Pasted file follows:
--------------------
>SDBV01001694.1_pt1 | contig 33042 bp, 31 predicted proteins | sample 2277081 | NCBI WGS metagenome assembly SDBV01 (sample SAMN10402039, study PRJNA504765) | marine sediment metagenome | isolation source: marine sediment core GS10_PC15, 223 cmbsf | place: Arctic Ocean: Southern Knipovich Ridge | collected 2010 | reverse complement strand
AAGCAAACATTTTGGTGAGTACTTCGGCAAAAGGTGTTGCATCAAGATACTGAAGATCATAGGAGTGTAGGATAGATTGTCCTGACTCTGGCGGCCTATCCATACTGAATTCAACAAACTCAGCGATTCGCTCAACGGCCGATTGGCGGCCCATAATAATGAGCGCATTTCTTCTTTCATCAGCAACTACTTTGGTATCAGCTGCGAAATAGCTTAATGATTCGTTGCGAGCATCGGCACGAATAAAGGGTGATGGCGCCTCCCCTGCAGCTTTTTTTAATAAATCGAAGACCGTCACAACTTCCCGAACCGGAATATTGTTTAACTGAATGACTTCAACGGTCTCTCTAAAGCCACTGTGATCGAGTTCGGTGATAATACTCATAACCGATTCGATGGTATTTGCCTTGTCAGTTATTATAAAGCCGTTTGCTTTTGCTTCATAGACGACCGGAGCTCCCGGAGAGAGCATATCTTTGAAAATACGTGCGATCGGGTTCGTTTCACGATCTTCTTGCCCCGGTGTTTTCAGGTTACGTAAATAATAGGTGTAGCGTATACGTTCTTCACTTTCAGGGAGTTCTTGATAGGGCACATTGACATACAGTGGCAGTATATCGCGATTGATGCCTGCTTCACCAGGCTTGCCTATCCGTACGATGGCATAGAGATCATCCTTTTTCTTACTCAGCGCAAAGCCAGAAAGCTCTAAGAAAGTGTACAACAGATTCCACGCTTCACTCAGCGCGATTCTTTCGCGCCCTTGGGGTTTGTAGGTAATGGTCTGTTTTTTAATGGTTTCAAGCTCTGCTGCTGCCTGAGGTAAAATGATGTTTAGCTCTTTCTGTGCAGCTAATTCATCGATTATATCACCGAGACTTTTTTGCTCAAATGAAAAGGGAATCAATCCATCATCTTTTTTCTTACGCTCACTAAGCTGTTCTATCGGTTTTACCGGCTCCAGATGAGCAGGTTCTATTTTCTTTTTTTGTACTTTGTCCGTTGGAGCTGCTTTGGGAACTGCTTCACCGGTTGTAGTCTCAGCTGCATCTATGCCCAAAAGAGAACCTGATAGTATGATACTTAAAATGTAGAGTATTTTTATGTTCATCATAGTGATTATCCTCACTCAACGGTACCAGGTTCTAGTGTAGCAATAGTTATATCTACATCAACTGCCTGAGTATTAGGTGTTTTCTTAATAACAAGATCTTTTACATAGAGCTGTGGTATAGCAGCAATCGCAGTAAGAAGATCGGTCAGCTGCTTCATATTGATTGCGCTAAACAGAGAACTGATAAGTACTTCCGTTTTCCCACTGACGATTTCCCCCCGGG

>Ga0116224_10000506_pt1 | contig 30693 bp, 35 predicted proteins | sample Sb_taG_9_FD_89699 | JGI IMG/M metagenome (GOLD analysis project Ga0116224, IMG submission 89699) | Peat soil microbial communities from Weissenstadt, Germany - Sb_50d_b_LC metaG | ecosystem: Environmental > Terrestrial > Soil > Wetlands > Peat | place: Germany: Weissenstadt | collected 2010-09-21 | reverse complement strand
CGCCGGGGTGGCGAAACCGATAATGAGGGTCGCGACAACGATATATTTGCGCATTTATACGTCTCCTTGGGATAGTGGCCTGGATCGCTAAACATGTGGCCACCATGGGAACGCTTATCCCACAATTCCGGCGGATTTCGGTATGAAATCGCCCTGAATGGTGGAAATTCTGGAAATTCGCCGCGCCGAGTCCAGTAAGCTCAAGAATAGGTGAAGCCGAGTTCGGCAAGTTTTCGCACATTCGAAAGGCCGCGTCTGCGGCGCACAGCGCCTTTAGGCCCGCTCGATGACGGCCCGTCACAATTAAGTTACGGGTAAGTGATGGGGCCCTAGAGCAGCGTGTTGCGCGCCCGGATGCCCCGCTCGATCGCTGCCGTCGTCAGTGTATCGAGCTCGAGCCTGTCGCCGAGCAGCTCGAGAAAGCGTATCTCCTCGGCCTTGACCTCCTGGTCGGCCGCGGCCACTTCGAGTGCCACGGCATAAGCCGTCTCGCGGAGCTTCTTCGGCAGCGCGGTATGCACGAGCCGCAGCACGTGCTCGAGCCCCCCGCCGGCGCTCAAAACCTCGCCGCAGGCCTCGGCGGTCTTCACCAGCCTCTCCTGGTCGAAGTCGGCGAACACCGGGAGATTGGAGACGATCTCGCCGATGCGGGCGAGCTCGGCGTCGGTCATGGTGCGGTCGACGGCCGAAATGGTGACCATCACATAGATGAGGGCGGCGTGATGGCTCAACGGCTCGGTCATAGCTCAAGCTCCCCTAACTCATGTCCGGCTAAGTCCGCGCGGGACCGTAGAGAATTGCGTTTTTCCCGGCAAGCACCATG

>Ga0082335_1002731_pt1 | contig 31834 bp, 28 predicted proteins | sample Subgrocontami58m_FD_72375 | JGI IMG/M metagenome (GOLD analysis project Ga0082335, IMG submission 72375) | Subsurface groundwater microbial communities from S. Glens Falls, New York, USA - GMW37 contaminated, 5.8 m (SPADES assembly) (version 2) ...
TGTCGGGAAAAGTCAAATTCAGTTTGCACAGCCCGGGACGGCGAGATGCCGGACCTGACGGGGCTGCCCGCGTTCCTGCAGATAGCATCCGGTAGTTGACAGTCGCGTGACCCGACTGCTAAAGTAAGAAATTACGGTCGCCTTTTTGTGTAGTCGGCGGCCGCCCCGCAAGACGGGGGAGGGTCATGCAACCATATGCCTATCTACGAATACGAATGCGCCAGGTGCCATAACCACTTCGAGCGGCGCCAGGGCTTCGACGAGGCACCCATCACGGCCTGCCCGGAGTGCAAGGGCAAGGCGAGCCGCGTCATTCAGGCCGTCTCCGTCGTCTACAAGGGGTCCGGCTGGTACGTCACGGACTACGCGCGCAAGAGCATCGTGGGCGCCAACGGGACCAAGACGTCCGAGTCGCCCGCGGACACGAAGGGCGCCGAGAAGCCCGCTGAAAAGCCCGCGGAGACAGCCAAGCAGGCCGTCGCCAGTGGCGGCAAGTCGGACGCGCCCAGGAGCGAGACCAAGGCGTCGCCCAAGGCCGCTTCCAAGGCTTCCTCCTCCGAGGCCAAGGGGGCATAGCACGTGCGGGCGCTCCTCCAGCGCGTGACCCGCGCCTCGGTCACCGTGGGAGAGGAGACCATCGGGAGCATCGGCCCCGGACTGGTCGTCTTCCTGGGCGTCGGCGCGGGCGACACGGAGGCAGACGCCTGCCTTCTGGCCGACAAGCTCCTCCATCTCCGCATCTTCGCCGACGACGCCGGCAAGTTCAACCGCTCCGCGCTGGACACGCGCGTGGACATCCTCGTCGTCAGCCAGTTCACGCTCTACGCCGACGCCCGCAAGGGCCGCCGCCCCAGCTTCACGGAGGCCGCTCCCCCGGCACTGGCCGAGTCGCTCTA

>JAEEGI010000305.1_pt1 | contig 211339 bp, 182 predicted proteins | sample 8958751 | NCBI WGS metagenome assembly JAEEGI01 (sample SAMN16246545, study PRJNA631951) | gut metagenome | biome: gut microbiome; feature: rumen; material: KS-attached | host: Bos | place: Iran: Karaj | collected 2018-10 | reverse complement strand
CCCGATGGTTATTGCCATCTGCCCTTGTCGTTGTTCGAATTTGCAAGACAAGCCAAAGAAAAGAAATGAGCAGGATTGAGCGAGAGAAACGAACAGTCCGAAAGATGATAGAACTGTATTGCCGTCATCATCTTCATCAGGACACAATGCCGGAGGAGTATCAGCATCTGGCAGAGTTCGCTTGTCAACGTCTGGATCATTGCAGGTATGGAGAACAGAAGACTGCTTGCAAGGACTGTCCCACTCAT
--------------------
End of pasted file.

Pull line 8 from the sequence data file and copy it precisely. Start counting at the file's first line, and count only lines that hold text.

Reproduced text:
CCCGATGGTTATTGCCATCTGCCCTTGTCGTTGTTCGAATTTGCAAGACAAGCCAAAGAAAAGAAATGAGCAGGATTGAGCGAGAGAAACGAACAGTCCGAAAGATGATAGAACTGTATTGCCGTCATCATCTTCATCAGGACACAATGCCGGAGGAGTATCAGCATCTGGCAGAGTTCGCTTGTCAACGTCTGGATCATTGCAGGTATGGAGAACAGAAGACTGCTTGCAAGGACTGTCCCACTCAT